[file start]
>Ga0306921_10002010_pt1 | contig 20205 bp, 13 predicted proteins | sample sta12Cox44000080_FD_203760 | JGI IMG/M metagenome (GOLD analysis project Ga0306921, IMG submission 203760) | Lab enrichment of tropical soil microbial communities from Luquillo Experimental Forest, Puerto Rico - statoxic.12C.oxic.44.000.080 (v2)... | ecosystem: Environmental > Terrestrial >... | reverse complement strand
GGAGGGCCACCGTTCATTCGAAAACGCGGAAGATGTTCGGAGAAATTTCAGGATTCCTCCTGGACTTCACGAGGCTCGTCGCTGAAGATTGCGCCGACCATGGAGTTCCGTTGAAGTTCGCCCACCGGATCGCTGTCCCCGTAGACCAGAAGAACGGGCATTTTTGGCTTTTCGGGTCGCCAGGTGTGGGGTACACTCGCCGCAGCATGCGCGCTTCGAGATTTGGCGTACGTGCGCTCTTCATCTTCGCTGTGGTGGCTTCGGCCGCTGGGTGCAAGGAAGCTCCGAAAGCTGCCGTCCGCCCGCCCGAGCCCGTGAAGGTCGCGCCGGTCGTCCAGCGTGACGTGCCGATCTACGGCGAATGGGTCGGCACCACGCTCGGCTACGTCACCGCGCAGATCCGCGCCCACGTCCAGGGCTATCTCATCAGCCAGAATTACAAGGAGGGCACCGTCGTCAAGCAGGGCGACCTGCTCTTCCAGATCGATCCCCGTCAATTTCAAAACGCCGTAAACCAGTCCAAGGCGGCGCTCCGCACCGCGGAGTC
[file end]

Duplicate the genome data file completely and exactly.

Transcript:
>Ga0306921_10002010_pt1 | contig 20205 bp, 13 predicted proteins | sample sta12Cox44000080_FD_203760 | JGI IMG/M metagenome (GOLD analysis project Ga0306921, IMG submission 203760) | Lab enrichment of tropical soil microbial communities from Luquillo Experimental Forest, Puerto Rico - statoxic.12C.oxic.44.000.080 (v2)... | ecosystem: Environmental > Terrestrial >... | reverse complement strand
GGAGGGCCACCGTTCATTCGAAAACGCGGAAGATGTTCGGAGAAATTTCAGGATTCCTCCTGGACTTCACGAGGCTCGTCGCTGAAGATTGCGCCGACCATGGAGTTCCGTTGAAGTTCGCCCACCGGATCGCTGTCCCCGTAGACCAGAAGAACGGGCATTTTTGGCTTTTCGGGTCGCCAGGTGTGGGGTACACTCGCCGCAGCATGCGCGCTTCGAGATTTGGCGTACGTGCGCTCTTCATCTTCGCTGTGGTGGCTTCGGCCGCTGGGTGCAAGGAAGCTCCGAAAGCTGCCGTCCGCCCGCCCGAGCCCGTGAAGGTCGCGCCGGTCGTCCAGCGTGACGTGCCGATCTACGGCGAATGGGTCGGCACCACGCTCGGCTACGTCACCGCGCAGATCCGCGCCCACGTCCAGGGCTATCTCATCAGCCAGAATTACAAGGAGGGCACCGTCGTCAAGCAGGGCGACCTGCTCTTCCAGATCGATCCCCGTCAATTTCAAAACGCCGTAAACCAGTCCAAGGCGGCGCTCCGCACCGCGGAGTC